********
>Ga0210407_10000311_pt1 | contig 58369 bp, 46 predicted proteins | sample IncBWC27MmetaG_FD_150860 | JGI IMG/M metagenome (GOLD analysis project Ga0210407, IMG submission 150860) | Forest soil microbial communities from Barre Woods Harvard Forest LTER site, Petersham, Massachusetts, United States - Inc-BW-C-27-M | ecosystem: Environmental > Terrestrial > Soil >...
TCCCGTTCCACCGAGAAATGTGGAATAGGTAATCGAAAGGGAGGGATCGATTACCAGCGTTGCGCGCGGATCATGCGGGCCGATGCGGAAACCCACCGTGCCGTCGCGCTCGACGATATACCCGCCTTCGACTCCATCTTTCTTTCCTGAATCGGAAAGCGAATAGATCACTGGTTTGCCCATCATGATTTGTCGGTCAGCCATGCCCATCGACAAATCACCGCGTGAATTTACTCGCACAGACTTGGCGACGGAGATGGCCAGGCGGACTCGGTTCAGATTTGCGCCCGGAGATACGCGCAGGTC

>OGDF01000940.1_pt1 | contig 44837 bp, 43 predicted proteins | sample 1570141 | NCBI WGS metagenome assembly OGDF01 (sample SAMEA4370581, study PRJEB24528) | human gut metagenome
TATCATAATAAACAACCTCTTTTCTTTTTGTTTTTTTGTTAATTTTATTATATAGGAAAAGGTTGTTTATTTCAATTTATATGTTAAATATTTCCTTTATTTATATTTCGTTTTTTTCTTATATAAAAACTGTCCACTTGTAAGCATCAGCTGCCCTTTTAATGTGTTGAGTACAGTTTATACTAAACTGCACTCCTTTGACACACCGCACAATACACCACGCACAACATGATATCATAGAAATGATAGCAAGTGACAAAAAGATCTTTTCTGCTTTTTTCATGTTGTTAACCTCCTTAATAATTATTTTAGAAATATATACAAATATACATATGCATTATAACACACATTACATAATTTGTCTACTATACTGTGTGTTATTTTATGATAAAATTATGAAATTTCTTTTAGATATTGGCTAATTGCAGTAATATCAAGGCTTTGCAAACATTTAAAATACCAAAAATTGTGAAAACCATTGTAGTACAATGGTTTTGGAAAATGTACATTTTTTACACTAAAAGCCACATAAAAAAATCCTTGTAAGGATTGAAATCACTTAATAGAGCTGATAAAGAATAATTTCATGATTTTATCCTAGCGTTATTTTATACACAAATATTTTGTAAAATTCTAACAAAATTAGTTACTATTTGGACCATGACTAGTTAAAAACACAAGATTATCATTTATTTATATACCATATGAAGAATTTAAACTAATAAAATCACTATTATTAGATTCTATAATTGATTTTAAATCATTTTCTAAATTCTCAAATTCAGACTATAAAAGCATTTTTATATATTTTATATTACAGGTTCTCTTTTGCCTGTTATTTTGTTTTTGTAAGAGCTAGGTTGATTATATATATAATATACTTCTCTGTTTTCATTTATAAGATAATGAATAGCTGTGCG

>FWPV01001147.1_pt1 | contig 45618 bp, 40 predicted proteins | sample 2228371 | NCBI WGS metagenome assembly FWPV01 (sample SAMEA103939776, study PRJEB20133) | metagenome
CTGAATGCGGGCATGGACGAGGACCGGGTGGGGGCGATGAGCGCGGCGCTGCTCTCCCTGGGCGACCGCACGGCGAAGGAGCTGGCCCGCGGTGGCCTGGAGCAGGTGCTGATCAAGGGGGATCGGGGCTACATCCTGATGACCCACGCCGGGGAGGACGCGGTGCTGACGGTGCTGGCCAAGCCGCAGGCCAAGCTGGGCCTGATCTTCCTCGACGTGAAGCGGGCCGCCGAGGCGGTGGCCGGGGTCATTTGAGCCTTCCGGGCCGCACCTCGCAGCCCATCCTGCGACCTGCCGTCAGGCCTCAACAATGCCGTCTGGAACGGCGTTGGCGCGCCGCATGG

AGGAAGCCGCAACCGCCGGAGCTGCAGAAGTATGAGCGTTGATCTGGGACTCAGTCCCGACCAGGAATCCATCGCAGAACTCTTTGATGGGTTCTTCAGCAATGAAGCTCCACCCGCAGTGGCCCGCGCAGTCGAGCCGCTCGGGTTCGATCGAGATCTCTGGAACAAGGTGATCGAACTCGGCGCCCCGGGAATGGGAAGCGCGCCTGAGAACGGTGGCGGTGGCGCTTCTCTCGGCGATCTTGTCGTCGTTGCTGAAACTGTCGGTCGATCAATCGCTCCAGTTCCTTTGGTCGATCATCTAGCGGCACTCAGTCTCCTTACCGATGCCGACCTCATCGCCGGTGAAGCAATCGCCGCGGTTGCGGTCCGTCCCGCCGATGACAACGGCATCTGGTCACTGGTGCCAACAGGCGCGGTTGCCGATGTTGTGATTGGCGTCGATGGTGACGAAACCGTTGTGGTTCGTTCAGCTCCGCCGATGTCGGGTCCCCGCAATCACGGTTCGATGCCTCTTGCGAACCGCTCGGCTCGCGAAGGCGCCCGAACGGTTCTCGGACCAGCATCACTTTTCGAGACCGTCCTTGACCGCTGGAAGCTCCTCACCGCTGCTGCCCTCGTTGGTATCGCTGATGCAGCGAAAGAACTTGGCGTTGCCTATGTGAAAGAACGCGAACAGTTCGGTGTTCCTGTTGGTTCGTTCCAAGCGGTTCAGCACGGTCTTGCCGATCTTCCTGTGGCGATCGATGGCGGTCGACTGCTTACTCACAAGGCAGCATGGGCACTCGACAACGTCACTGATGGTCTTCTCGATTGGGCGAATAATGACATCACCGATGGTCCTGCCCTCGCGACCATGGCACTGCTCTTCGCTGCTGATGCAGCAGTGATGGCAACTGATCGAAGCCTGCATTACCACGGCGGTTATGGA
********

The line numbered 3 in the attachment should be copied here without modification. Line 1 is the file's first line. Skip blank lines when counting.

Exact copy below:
>OGDF01000940.1_pt1 | contig 44837 bp, 43 predicted proteins | sample 1570141 | NCBI WGS metagenome assembly OGDF01 (sample SAMEA4370581, study PRJEB24528) | human gut metagenome